By Trevor Mick
“Stop being so autistic!”
This is a common insult targeting someone’s differences. I hear it daily at my school, by people ignorant to the challenges autism presents.
Autism is not a joke. It’s a reality. People who live with Autism Spectrum Disorder (ASD), a disability with which 3.5 million Americans live, range from very high-functioning to non-verbal and confined to their home. A person with Asperger’s Syndrome, a part of the autism spectrum, is typically high-functioning, more observant and detail oriented.
Our society has grown to see “different” as bad, therefore “different” people are often excluded. But “different” can be amazing.
Autistic students should be more accepted into society, specifically school, because it will benefit the student as well a the community surrounding them.
My older brother, Cameron, has Asperger’s Syndrome. He is kind and has his own lovable “quirks”. When we go to the zoo, he teaches us what the zoo doesn’t. I learned about the wingspan of an ostrich. I learned that lions only see in black and white. I learned to appreciate his presence and passion.
Cameron is also caring. When I am frustrated and masking my emotion, he will pick up on this and talk to me about my problem. Society needs people like my brother to influence their behavior.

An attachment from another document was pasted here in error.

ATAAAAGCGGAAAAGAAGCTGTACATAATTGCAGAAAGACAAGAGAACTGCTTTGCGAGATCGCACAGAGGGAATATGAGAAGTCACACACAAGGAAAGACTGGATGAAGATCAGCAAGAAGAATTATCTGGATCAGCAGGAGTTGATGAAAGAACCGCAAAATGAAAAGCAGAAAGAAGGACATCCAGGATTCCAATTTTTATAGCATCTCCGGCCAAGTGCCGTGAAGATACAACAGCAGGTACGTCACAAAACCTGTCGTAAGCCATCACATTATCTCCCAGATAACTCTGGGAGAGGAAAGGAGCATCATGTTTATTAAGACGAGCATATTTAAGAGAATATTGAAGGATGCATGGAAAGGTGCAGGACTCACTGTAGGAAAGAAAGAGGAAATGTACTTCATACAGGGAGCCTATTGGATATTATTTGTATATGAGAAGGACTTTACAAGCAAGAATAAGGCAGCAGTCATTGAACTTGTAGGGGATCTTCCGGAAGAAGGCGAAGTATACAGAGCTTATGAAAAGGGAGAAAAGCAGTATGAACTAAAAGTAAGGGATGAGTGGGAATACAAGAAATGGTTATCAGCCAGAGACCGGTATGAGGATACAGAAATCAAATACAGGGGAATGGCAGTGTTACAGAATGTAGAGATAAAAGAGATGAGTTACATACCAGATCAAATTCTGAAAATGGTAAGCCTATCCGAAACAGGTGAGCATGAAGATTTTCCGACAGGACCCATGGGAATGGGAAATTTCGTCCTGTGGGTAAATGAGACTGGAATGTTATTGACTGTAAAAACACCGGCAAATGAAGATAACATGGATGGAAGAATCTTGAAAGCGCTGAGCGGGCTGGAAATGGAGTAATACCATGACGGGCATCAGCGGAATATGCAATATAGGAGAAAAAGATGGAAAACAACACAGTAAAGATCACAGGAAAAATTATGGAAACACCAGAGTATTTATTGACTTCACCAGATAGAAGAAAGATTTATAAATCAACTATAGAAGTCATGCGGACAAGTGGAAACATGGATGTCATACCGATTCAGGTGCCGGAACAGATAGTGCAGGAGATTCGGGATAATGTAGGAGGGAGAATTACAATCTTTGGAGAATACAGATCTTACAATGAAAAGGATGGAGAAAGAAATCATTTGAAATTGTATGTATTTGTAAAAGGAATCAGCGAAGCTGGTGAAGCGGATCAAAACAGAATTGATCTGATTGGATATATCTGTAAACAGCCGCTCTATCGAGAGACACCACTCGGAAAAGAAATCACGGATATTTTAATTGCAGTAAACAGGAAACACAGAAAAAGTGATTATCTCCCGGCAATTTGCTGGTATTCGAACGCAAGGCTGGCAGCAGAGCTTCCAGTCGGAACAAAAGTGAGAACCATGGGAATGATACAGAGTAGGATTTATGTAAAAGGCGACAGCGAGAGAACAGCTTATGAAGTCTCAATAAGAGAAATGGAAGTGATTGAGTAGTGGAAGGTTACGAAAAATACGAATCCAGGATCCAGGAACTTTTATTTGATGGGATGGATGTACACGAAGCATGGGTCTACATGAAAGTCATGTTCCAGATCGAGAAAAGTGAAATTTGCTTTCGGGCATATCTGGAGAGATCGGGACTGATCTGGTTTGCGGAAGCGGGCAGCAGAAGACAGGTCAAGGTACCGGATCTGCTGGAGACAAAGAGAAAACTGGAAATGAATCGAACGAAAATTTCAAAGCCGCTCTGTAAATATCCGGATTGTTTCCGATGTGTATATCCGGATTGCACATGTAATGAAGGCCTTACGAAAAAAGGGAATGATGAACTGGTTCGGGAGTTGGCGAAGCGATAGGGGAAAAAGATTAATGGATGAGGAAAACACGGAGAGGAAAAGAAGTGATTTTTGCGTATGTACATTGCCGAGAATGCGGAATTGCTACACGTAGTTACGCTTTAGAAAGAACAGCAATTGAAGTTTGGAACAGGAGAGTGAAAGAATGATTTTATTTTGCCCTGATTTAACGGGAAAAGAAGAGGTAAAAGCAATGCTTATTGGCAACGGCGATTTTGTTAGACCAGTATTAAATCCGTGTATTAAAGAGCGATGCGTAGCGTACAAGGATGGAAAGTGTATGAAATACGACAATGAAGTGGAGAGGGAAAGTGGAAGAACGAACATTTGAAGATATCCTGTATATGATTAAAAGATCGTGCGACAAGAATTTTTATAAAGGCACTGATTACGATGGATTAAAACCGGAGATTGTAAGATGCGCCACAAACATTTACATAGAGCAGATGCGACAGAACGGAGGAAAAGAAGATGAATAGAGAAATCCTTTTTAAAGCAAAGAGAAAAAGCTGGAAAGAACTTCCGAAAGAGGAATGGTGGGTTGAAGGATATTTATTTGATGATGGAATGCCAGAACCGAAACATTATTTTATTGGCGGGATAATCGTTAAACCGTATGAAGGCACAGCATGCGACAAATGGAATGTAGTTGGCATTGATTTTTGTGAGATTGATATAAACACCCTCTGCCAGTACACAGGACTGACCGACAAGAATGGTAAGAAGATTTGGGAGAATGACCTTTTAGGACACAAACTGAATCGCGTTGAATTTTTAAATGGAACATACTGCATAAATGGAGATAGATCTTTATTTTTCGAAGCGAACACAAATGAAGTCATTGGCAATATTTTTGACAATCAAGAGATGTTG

Schools often decline admission to students with Asperger’s. That label keeps them out–but lets the jokes in. By separating students, they don’t learn how to interact with each other. Who’s a better teacher, whether at the zoo, or at school, then Cameron?
My brother sometimes says, “When I’m not given the same chances as other people, I feel like I have something bad, that there is something wrong with me, and that people don’t want to be around me.” He applied to a number of schools in different countries. That label kept him out, and lets the jokes in. Cameron now lives in a boarding school 15,000 km away from his family.
“Because I’m not given the same chances, I need to prove myself to society, so that I can be accepted” he shared with me. His whole life, all he has wanted was to be accepted like everyone else. Cameron said to me “I wish I was able to have the chances other people have, who don’t have autism, and don’t need to live with it like I do.” We should all want that.
How would you feel?
How would you feel if you were a teenager, with differences, trying to fit in, but struggling to understand and follow social norms? How would you feel if you had grown up living differently and constantly needing to control all of your impulses? How would you feel if upon encountering the major life event of entering high school, different rules applied to you because you have ASD?
We exclude what we don’t understand. Embrace people with autism and you just might learn something. This is my family, and this is not your joke.
- “Facts and Statistics.” Autism Society, www.autism-society.org/what-is/facts-and-statistics/.